What is Working Capital Financing?

(Last Updated On: February 25, 2022)

For businesses that are struggling to pay their bills, a receivable factoring company can offer an option. The process of converting accounts receivable and outstanding invoices into cash allows these companies enough time so they don’t have any further debt weighing down on them while still earning revenue from sales in order for the business’s future success.

Invoice factoring is a popular option for businesses with unpaid invoices and aged receivables. The process allows these companies to extend credit, rather than simply relying on cash flow from operations or seeking external funding sources like investors who will want their money quickly so they can start making payments again (and this has been seen many times before).

What Is Working Capital?

Working capital is the amount of cash your business has available to pay its short-term liabilities. It’s calculated by taking your current assets and subtracting your current liabilities.

Your current assets include things like the cash in your bank accounts, the inventory you have on hand, and the money you’re owed for products or services you’ve already delivered.

Your current liabilities are what you owe others in the short term, like what’s owed to suppliers, employees, and other creditors.

How Does Working Capital Affect Cash Flow

In order to better understand how working capital management can affect the all-important free cash flow a business needs to survive, let’s consider an example.

Imagine that you run a small lemonade stand business. Your main costs include the ingredients to make lemonade, the cost to rent a small space in your local city, and an employee to man the register.

Each day, your lemonade stand generates sales of lemonade, suppliers must receive their payments, and your landlord needs payment every month. If your customers pay in the future for their lemonade purchase today, cash will have to come from somewhere to pay suppliers and employees.  If they don’t get paid eventually, the business will have to close.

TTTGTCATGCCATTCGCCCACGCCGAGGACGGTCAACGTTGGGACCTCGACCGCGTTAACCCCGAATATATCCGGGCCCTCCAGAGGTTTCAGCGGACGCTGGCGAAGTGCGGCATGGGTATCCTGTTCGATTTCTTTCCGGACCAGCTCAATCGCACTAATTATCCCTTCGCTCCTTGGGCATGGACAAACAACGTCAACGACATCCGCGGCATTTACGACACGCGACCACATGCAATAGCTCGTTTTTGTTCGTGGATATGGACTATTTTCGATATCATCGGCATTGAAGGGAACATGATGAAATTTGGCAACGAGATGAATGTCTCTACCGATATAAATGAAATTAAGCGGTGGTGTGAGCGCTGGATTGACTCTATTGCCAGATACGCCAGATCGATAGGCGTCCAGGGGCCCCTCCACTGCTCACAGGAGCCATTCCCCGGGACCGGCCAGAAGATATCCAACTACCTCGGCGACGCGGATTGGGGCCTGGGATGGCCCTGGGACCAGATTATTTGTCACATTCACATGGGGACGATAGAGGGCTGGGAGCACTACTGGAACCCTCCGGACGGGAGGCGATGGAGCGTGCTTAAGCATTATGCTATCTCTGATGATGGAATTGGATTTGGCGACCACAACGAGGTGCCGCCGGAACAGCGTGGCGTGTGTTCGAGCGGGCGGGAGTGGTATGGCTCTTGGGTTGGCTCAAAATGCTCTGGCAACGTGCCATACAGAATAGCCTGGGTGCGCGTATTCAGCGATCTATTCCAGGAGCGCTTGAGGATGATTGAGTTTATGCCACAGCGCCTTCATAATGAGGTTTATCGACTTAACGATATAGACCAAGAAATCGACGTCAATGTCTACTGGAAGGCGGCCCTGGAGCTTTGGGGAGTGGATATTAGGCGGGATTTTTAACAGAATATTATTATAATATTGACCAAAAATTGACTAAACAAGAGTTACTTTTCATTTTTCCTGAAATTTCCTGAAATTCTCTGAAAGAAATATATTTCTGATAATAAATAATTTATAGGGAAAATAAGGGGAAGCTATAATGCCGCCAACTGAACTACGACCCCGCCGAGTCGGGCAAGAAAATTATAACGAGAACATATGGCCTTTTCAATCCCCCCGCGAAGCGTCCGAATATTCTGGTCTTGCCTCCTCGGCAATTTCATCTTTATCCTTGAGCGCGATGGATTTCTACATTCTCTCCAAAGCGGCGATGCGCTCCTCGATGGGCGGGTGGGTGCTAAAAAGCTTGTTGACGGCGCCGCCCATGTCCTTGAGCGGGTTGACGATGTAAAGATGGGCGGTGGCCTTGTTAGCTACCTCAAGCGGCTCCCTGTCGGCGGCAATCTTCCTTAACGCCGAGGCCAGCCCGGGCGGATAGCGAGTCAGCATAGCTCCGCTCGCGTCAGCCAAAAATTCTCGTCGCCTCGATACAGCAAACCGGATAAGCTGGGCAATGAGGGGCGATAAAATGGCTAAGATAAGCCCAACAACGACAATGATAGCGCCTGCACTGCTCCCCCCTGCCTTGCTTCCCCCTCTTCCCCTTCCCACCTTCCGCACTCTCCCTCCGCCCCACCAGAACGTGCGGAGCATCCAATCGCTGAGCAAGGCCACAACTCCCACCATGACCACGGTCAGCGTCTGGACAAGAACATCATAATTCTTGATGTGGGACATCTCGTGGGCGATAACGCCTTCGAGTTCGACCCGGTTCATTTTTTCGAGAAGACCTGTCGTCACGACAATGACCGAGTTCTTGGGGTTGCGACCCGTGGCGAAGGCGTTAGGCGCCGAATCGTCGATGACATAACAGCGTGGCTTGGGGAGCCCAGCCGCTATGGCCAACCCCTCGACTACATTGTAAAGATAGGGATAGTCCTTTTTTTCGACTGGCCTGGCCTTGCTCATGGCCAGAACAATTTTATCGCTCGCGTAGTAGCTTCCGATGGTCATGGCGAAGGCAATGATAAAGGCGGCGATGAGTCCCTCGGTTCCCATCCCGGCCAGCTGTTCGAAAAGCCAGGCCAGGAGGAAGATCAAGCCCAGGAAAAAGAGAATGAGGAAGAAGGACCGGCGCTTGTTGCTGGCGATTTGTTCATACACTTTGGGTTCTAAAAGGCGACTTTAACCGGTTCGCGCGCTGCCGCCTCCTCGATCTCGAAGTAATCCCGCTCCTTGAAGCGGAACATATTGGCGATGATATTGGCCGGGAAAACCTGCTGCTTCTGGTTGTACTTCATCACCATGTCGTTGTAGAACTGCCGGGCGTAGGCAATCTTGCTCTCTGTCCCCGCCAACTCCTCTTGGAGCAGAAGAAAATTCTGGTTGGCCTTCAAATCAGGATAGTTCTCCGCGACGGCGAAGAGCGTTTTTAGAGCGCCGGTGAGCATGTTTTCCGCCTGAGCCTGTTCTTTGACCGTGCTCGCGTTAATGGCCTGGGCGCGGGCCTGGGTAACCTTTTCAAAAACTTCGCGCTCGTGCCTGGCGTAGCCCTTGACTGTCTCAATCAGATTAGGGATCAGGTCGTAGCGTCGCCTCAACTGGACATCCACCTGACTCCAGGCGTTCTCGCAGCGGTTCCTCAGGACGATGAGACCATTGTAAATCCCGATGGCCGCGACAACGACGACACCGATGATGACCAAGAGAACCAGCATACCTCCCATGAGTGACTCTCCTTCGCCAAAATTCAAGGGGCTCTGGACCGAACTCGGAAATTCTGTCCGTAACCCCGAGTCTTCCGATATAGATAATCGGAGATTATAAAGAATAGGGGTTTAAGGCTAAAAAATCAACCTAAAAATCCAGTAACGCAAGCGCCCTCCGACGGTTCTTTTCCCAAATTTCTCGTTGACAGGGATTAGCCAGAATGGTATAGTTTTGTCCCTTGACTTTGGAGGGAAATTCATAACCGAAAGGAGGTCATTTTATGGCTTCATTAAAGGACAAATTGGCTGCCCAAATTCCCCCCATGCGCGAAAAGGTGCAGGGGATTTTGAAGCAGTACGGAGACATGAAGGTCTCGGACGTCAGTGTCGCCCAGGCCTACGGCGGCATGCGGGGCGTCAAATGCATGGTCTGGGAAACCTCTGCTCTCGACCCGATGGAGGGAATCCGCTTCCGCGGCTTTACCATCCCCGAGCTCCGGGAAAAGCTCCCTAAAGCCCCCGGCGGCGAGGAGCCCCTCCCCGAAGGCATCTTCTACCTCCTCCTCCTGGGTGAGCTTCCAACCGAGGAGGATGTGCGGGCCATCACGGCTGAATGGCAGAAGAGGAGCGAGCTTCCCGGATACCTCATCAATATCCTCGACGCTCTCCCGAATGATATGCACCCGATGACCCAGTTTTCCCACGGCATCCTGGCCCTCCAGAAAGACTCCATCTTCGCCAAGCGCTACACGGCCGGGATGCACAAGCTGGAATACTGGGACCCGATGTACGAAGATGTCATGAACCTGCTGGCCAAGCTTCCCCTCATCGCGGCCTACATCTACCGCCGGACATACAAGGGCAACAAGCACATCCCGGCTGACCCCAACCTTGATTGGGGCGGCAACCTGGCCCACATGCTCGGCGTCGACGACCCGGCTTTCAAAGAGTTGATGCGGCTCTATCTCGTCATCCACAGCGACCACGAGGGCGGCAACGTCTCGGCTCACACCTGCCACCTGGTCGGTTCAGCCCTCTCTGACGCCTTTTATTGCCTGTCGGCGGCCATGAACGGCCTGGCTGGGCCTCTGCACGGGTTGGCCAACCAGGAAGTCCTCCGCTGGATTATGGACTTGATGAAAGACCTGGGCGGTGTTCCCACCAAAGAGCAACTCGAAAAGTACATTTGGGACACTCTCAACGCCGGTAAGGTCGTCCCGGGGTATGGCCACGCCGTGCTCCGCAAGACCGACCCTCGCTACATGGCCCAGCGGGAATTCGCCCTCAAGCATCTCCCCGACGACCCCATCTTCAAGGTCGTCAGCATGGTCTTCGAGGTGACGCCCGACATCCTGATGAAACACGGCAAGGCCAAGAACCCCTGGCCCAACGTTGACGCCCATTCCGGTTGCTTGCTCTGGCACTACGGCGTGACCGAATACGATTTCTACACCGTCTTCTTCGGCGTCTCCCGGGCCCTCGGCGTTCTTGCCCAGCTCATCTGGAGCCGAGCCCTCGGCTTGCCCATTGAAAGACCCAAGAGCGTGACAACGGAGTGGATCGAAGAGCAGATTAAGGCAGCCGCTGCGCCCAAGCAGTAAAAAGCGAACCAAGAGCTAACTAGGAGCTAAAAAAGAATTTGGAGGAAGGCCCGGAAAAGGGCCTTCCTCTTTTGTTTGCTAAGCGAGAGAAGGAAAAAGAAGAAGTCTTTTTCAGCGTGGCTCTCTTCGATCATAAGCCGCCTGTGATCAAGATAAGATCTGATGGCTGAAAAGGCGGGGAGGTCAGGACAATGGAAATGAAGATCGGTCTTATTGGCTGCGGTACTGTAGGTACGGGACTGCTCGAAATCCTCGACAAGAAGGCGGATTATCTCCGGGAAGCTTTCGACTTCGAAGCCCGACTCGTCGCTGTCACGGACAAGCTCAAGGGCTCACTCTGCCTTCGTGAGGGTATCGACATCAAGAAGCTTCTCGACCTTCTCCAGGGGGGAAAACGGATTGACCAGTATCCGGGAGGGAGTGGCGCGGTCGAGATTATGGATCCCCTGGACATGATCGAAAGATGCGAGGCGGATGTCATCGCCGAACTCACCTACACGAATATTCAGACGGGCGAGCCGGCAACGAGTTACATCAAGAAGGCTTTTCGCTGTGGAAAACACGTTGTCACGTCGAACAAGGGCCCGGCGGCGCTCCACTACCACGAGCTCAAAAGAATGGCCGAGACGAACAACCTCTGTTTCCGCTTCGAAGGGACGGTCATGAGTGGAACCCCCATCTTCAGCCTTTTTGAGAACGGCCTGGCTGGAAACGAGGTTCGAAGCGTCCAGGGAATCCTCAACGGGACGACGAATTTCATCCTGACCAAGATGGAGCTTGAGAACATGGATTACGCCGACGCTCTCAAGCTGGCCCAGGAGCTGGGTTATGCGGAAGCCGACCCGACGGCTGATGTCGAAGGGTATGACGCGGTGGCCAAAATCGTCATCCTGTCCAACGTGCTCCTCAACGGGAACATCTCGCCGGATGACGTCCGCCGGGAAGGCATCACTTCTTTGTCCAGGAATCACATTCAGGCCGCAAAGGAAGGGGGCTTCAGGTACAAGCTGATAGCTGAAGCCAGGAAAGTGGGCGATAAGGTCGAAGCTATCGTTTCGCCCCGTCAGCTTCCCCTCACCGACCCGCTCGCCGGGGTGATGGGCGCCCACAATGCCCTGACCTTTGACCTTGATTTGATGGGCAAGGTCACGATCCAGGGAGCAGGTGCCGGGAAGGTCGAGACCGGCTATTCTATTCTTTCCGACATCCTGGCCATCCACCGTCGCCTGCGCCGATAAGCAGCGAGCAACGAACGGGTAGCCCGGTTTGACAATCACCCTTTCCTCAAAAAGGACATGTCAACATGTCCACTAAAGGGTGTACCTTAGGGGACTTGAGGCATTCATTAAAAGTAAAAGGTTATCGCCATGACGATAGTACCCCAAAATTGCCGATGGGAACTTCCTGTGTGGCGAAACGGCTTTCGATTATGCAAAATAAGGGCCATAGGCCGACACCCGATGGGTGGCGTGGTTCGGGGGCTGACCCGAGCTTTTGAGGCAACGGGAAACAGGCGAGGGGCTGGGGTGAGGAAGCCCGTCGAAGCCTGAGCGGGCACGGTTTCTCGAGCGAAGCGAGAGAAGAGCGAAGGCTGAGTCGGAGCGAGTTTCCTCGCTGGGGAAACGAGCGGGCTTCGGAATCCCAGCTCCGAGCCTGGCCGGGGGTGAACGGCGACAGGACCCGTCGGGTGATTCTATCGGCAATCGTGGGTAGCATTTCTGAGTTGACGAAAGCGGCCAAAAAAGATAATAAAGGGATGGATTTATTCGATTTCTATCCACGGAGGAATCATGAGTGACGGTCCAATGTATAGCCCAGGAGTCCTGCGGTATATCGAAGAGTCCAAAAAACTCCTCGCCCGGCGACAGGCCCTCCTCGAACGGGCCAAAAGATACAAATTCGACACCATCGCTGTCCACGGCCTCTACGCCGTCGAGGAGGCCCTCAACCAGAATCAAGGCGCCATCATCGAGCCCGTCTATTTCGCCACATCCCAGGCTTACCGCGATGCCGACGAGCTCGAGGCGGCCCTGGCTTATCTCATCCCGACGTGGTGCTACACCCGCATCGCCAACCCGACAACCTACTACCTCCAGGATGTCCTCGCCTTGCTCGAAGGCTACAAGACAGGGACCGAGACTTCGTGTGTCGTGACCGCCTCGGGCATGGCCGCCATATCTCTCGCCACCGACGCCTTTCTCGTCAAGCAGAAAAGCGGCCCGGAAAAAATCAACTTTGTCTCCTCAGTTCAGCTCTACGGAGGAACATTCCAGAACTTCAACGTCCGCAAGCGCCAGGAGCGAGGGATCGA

Especially in a growing company, it can be difficult to continue to fund accounts receivable. This is where invoice factoring comes in. 

What Is Invoice Factoring?

Invoice factoring means selling the money you’re owed to a company. In exchange for your invoices, you get an injection of immediate cash flow. Unlike a business loan or line of credit from a traditional bank where collateral and a good credit score are required, invoice factoring companies provide business financing by using the invoices to secure the loan. 

A benefit of invoice factoring is that the financing is non-recourse. This means that the small business owner doesn’t have to sign a personal guarantee. So even if the financing company isn’t paid, your business won’t have to repay the debt. 

Invoice factoring is commonly used by manufacturing companies to pay for supplies and wages while they are still making products. In factoring, a company sells its accounts receivable to a factoring service for a discounted price. The lender will advance 80% of the amount of invoices minus the discount fee (also referred to as a factoring fee), which is usually 3%. When the factor collects the invoice payments, they return the reserve to the company.